|About Last Summer at Barebones||
"Amid the flood of dull-to-middling first novels
released each year from our dozens of small presses there has been in recent
years a swelling wave of surprising accomplishment. Toronto writer Diane
Baker Mason's Last Summer at Barebones crests that wave. The story
of a shock-and-schlock tabloid journalist who plots the murder of her sister,
this book is at once funny, sad and strangely uplifting. Perfectly voiced
and beautifully shaped, its structure an emotional time-bomb, it's one
of the most assured and auspicious debuts I've read in years."
"Baker Mason has written an impressive
debut novel. The writing is crisp, the characters are believable and you
can't help but be amazed at how the littlest spark can create such change
in people's lives."
"This debut novel
establishes Diane Baker Mason as a Canadian author of note. The details
of Dee’s childhood (Dee and her friend Richard play dolls with G.I. Joe
and Midge) and veracity of her voice in recounting her shame and obsessive
hunger provide ample opportunity to ponder the needs of the hungry human
"Mason spins a narrative
as large and energetic as her heroine, and just as filled with passion
and conflict. Roiling, larger-than-life Dee has not only her own story
to tell, but the story of a whole generation."
"Palpably capable of murder, Dee is a credible
psychotic. What on earth, we can't help wondering, created this person?...a
startlingly assured first novel!"
"This book threw me for a loop...and the
ending gave me chills!"
"Last Summer at Barebones is so
good that those who love both fine fiction and cottage life should buy
a copy of this big, fat paperback novel, putting it away until the summer.
And then read it on a dock during a hot July afternoon."
"Rare indeed is the novel with a conscience
or moral, and rarer still is the novel that so touches your soul you long
to see it continue well past the last page. Last Summer at Barebones is
such a story. So engaging is the narration of 40-ish tabloid journalist
Dee Graham, so unexpected is the ironic ending, that it is not possible
to read this in bits and pieces, stretched out over days or weeks: It simply
must be consumed whole for maximum effect."
"Last Summer is funny, poignant
and unsentimental. Baker Mason creates sympathy for her characters by portraying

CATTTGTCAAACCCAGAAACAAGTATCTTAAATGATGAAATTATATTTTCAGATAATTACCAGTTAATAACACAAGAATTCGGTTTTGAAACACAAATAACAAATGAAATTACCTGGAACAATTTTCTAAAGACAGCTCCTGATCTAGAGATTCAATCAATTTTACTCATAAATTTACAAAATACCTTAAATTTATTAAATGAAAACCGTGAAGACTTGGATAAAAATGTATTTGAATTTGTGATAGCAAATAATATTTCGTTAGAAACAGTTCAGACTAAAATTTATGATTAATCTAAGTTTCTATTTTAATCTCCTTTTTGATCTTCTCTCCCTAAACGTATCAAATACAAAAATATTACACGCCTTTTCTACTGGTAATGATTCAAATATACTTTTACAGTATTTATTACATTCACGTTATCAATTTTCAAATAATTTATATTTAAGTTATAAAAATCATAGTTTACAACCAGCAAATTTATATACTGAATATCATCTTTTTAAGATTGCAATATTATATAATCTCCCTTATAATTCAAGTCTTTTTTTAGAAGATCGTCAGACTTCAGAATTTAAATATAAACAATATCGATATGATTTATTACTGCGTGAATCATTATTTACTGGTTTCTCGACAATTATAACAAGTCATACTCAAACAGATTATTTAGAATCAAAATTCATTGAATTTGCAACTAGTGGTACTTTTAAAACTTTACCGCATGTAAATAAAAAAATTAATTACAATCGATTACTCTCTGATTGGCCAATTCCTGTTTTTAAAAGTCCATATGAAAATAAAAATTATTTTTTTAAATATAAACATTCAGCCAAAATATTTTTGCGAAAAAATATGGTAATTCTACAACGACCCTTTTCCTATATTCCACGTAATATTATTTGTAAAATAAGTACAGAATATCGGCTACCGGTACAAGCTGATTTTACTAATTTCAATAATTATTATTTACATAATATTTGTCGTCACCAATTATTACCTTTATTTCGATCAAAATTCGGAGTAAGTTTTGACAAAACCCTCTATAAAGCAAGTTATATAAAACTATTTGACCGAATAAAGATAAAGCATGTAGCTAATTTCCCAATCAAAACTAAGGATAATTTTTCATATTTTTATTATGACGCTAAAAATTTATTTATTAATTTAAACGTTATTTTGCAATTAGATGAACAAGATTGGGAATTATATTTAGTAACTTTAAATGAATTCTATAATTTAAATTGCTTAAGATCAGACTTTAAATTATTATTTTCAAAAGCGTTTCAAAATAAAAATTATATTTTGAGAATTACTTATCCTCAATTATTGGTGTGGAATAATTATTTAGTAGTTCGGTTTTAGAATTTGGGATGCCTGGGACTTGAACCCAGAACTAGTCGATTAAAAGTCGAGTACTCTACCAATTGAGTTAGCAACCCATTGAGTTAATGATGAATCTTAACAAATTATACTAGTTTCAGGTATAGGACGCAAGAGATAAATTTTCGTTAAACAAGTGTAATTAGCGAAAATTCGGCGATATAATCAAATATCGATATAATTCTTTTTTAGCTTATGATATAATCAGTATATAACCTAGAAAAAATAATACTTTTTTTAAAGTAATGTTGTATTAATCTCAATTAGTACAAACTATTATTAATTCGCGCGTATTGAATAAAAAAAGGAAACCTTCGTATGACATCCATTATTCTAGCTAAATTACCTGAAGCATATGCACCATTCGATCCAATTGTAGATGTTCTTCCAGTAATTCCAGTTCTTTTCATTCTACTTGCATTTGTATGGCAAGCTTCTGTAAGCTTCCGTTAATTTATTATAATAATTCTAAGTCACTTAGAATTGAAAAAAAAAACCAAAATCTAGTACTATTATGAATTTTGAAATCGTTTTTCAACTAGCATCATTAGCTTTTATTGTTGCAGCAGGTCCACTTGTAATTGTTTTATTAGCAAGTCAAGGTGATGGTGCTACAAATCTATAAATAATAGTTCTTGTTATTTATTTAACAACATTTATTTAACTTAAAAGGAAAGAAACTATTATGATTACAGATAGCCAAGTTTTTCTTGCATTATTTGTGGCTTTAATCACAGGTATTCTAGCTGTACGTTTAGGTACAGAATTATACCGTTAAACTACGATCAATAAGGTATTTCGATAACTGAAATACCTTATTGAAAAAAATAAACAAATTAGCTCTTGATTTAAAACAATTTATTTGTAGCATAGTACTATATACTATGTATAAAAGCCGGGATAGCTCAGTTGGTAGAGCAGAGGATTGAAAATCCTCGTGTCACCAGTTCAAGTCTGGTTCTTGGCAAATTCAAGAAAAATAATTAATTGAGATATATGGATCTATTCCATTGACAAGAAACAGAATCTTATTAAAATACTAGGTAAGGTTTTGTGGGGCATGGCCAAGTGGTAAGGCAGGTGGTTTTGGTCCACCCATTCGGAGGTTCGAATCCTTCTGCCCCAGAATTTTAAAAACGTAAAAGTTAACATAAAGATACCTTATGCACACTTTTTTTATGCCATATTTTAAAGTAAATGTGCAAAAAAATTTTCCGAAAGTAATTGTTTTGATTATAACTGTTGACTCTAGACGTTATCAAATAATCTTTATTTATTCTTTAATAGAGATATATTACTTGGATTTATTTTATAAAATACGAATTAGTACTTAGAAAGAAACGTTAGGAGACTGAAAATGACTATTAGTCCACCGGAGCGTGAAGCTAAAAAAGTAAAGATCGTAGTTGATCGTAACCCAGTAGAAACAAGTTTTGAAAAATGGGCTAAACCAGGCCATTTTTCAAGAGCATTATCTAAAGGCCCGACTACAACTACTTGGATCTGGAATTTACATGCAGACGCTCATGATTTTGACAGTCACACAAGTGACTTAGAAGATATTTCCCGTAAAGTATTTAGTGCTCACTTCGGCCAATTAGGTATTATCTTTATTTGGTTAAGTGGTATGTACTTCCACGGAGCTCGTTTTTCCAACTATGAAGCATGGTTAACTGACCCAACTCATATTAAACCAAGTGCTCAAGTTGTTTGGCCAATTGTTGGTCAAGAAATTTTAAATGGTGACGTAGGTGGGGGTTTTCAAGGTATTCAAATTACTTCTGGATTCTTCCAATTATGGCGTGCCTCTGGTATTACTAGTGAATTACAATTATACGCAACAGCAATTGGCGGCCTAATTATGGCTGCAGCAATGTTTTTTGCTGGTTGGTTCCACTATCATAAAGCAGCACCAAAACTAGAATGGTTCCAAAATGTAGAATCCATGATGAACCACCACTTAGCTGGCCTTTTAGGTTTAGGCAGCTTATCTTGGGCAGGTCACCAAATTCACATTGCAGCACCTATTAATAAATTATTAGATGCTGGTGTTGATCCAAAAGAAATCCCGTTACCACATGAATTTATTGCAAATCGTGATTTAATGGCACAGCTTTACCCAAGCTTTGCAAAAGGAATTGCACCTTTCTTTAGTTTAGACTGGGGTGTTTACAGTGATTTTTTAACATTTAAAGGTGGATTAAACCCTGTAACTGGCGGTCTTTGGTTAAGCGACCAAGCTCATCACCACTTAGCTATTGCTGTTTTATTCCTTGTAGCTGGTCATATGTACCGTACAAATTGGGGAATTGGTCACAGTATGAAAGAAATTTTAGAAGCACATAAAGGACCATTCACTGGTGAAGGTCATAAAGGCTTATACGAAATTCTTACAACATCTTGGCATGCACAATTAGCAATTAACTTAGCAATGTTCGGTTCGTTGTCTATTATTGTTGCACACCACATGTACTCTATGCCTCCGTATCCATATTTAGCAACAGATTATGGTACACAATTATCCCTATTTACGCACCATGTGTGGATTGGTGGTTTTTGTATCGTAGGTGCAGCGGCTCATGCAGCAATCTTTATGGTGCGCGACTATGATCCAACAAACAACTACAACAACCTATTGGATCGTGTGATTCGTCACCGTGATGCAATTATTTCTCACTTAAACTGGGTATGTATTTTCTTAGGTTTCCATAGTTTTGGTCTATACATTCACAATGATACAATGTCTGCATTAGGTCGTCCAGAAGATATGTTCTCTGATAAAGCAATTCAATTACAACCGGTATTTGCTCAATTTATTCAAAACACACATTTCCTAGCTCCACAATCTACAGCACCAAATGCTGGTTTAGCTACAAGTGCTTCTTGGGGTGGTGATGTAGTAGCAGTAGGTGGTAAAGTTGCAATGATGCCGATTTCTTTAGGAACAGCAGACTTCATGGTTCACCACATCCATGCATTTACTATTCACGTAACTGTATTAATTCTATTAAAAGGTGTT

them as realistic and complex, instead of simply pushing the right emotional
buttons. This first novel is hard to put down."
"a...black but poignant narrative about
an imaginative, sensitive and inexplicably huge child...Mason has produced
an excellent first novel..."
"A hidden gem!"
"...Dee's afloat on a swamp of misery,
buoyed only by her friendship with the spindly sickly Richard and her summers
at an island cottage at Barebones Lake in the Muskoka region of Ontario.
Oddly enough, this doesn't make for a depressing read: even as Dee snivels
and lies, you find yourself rooting for her..."
"Last Summer At Barebones, as dark
and compelling as an Ibsen tragedy, is a marvellous novel that simply crackles
with creative energy. There's a major new Canadian writer on the block,
and her name is Diane Baker Mason."
"... page-turning panache that evokes
not only Dee's adolescent suffering, but also the unique family dynamic
that emerges on summer vacations. The ending...does not shy away from...catharsis
-- a move Oprah would no doubt applaud."
"Last Summer at Barebones captures
all the awkwardness of adolescence: the humour, pain, imagination, and
desire, but most of all the fear that you're not "normal" like other people.
Diane Baker Mason's heroine, Dee Graham, is too big for her age, too smart
for her peers, and exactly like every one of us who ever felt different
and alone at age 13."
"Diane Baker Mason is one of the reasons
Canadian literature is turning into a feast for the troubled soul. Her
writing is bright, new and colourful... Last Summer at Barebones
brings us characters who ride into your life fully realized aboard a voice
that is irresistible. In particular, the two sisters, Dee and Theresa,
remind us of the best and the worst in our natures, our ability to be loving
and murderous with equal relish."
"You can add this wonderful new novel to your collection
of troubling, hilarious, and absolutely addictive stories about the passage
of 'different' children into adolescence. Dee Graham, the narrator, writes
about her ordeal as a fat girl in the Toronto and Muskoka of the 60's with
a mix of candor and indignation we usually share with only our closest
friends. Her language is absolutely true -- to the ear as well as to the
brain. It has all the bravado of stand-up comedy and all the surprise and
wonder of a fairytale. Diane Baker Mason has turned a tough and unswerving
eye on the emotional politics of Dee's family, and the deep insights into
cruelty and tenderness she finds under the jocular surface will stay with
readers, I predict, a long, long time."
Praise for Diane Baker Mason's short fiction
Mason's contribution provides a more agonizing punishment
of gluttony. Mason invents a biblical punishment to gluttons through a
seemingly-eternal, lavish, dinner party...Gluttony functions as
an excellent collection of anti-indulgence lessons...
I felt as if I had stumbled upon an old
Weekly with a delightful piece...Quite simply, it was a gem.
(416) 408 4007